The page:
28. 28. Frame perception/ understanding A Actor A Object/setting C Actor B Frame perception/ understanding B Event C Metacomm. B, C Communication B, C Action B informs ... confirms challenges guides informs attention, perception, understanding of confirms/challenges Metacomm. A Communication A Action A (re)configures 28 Ro2: framing process Garfinkel 1967, 2002, Mondada 2011, Warfield Rawls 2003, Schatzki 2002, Aarsand 2007 produces produces
  29. 29. Ro2: the processuality of gaming • Enactment as »gaming« involves two constitutive orders: gaming a game and this game • No »magic circle« necessary: just actors’ perception, understanding, enactment as »gaming« in open, sequential, indexical coordination Aarsand 2007 • Metacommunication does occur, but is neither frequent, nor necessary, nor sufficient to constitute »gaming« (metacommunication is also indexical) 29
  30. 30. frame total mesh of actors, objects/settings, processes producing-changing the reoccurrence of similar situations framing Enactment of a situation as being of a certain type preconfigures reproduces/changes obduracy Features of objects/settings stabilise possible actions, events, communications vis-à-vis actors socialisation Disposition of actors stabilise possible understandings, perceptions, actions vis-à-vis objects 30 Ro2: frame and framing processes Giddens 1984, Bijker 1987
  31. 31. game-related frames/framings paidia ludus Play frame Game frame Designed objects/settingsDesigned objects/settings Toys and playgrounds Games and gaming grounds FramingFraming Playing Gaming Incidental objects/ settings Incidental objects/ settings Playlike interactions Gamelike interactions Designed objects/settingsDesigned objects/settings Playful interactions Gameful interactions KeyingKeying Playful keying Gameful keying 31 transformingkeyingprimaryframe frame
  32. 32. ro3: the materiality of frames • Integrated affordance concept from ecological psychology Mead 1938, Gibson 1986, cf. Noble 1979, Heft 1989, Chemero 2003 • Affordance: current relation of actor dispositions and environment features that specifies possible future actions and events relevant to the actor • Social: Stemming from and tied to social world, requiring social learning • Situated: Indexical, framed, (re)configurable • Extended: Encompasses action, motivation, emotion, meaning 32
  33. 33. ro3: the materiality of gaming • Game objects/settings afford frame-aligning actions, communications relative to actor dispositions • Game objects/settings co-constitute and indicate the framing »gaming« • Frame dispositions disclose game objects/settings • Framing specifies situationally intelligible and appropriate uses of game objects/settings • Game objects/settings • articulate chanciness and cause-effect links • mute consequentiality • compress cause-effect links and focus attention into one scene 33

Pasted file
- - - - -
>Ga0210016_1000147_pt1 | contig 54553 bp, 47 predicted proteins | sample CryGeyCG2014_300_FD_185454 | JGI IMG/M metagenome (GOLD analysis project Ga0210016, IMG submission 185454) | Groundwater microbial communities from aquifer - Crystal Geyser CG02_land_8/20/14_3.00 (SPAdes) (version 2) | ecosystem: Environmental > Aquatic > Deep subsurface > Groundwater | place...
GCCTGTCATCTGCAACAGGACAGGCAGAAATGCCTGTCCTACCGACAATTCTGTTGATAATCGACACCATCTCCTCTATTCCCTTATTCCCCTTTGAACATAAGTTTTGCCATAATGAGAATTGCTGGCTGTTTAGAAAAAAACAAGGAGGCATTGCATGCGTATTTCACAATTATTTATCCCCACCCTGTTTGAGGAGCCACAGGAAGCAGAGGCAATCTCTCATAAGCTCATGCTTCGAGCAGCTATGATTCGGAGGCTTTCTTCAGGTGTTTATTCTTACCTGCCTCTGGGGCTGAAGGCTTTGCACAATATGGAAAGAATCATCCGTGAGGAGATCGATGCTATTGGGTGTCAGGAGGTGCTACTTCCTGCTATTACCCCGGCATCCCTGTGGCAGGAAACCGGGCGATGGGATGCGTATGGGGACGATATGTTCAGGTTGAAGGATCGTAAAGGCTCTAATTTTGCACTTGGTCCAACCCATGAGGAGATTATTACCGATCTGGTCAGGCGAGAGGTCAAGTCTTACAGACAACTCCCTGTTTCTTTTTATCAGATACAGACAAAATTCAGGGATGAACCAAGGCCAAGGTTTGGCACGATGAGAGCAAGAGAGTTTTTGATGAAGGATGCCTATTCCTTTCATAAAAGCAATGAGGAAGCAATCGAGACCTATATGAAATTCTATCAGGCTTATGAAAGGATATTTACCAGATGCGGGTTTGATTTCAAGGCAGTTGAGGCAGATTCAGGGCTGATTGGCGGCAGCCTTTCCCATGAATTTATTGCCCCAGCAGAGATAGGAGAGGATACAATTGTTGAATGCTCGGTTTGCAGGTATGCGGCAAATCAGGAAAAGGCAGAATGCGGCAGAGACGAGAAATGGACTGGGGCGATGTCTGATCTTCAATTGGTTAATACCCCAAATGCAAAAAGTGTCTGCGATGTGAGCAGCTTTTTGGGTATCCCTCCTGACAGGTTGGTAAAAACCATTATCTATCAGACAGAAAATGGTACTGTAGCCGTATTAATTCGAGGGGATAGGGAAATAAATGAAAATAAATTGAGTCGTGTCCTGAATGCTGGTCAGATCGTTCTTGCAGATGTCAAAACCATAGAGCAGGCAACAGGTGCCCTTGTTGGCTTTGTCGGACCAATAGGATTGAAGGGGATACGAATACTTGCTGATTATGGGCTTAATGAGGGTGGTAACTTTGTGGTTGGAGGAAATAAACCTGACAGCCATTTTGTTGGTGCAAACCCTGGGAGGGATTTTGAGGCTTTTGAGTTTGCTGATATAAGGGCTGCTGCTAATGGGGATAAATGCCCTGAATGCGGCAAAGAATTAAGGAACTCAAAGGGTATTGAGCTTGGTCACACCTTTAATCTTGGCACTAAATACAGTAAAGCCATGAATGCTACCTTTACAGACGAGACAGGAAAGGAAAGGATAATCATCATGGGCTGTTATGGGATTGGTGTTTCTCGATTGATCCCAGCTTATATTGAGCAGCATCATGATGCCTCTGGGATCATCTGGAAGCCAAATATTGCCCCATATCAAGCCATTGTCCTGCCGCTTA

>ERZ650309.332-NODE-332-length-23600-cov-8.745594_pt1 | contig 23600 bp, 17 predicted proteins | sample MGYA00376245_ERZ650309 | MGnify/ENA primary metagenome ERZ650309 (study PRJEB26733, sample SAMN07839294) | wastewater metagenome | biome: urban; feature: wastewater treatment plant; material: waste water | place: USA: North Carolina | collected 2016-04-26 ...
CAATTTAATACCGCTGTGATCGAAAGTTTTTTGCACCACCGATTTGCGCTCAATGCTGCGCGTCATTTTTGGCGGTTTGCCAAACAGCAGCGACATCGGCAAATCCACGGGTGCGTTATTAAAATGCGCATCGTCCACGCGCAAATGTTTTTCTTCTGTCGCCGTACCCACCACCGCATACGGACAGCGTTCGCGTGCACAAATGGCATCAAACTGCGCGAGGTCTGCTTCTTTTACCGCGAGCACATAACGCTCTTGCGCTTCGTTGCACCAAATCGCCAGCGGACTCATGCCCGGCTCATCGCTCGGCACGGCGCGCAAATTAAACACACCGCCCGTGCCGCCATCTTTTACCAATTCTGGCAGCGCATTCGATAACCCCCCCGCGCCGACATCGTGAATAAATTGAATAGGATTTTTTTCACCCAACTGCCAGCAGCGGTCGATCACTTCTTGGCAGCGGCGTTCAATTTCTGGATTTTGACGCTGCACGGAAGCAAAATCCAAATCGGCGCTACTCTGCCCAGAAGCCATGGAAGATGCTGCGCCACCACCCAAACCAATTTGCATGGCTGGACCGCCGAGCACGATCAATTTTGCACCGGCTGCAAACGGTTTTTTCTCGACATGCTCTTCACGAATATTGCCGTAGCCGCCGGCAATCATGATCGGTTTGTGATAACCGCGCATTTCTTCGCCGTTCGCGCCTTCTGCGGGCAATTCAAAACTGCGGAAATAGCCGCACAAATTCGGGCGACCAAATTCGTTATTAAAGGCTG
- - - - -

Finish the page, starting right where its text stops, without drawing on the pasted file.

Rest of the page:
34. 34. research objectives 1. Construct a systematic FA of video gaming 2. Explicate the role of process 3. Explicate the role of materiality 4. Describe the frame conventions of video gaming 5. Establish the specifics of instrumental gaming 34
  35. 35. 1 Research problem 2 Theory 4 Empirical results 5 Outlook 35 3 Method
  36. 36. research method Describe frame conventions of leisurely & instrumental video gaming descriptive, theory-generating Qualitative research, grounded theory Corbin & Strauss 2008 theory-guided Starting with conceptual framework Maxwell 2004 directed qualitative content analysis Initial guiding framework, open for emergence/fading of concepts Hsieh & Shannon 2005, Gläser & Laudel 2010 36
  37. 37. Data collection strategy research objective strategy Frame conventions of leisurely and instrumental gaming (RO4,5) = Sample & compare data on both Cognitive schemata that are … Episodic interviews Flick 2010 Intersubjective and ... Purposive sampling of subjects to maximise variation across relevant dimensions Taken-for-granted Invite recall of norm breaches Garfinkel 1967 Invite contrasting comparison of diverging forms Goffman 1986 37
  38. 38. research process Conceptual framework Interview guide Sampling strategy Interviewing Transcription Coding/Memoing Integration theory data collection & analysis writeup Cf. Corbin & Strauss 2008, Gläser & Laudel 2010 38
  39. 39. initial conceptual framework aspects organised by frames possible variations of frames Motivational relevancy Settings Goffman 1963, Deterding 2013 Rules for action and communication Devices Deterding 2013, Fritz et al. 2012 Objects, settings, events Genres Deterding 2013, Fritz et al. 2012 Attentive access, focus, involvement Contextures Goffman 1963, Simon 2007, Deterding 2013 Emotion (display) Age Fritz et al. 2012 Actors and footing Gender Fritz et al. 2012 Internal organisation Gaming intensity Fritz et al. 2012 Metacommunication Frame limits Gearing into the world Goffman 1986 39
  40. 40. purposive sampling for variation dimension participant #1 ... participant #n Gender (male, female) female Age (19-50+) 53 Gaming intensity (low-intense) low Genre (Casual, sport, simulation, Jump & Run, Action/Shooter, …) Casual, social games Device (PC, Browser, Console, mobile console …) Tablet, Browser Setting (Home, arcade, LAN party, ...) Home Contexture (Singleplayer, F2F Multiplayer, synchronous online multiplayer…) Singleplayer Form (Leisurely, instrumental) Leisurely 1Fritz et al. 2012 2Deterding 2013 3Simon 2007 40
  41. 41. research key points • 19 interviewees gaming leisurely and instrumentally: game journalists, designers, researchers, e-sport athletes, »regular« gamers • Semi-structured interviews, 90-120 min. length, plus accompanying participant observation • Coding and analysis w/ MAXQDA 41
  42. 42. 1 Research problem 3 Method 2 Theory 5 Outlook 42 4 Empirical results
  43. 43. instrumental keyingsleisurely modes Exotelic instrumental goal Professional norms Highly consequential Mostly controlled Autotelic enjoyment Sportsmanship norms Slightly consequential Mostly autonomous 43 Review gaming Analytic gaming E-sport training E-sport tournament Relaxing gaming Socialising gaming Engrossing gaming Hardcore gaming Competitive gaming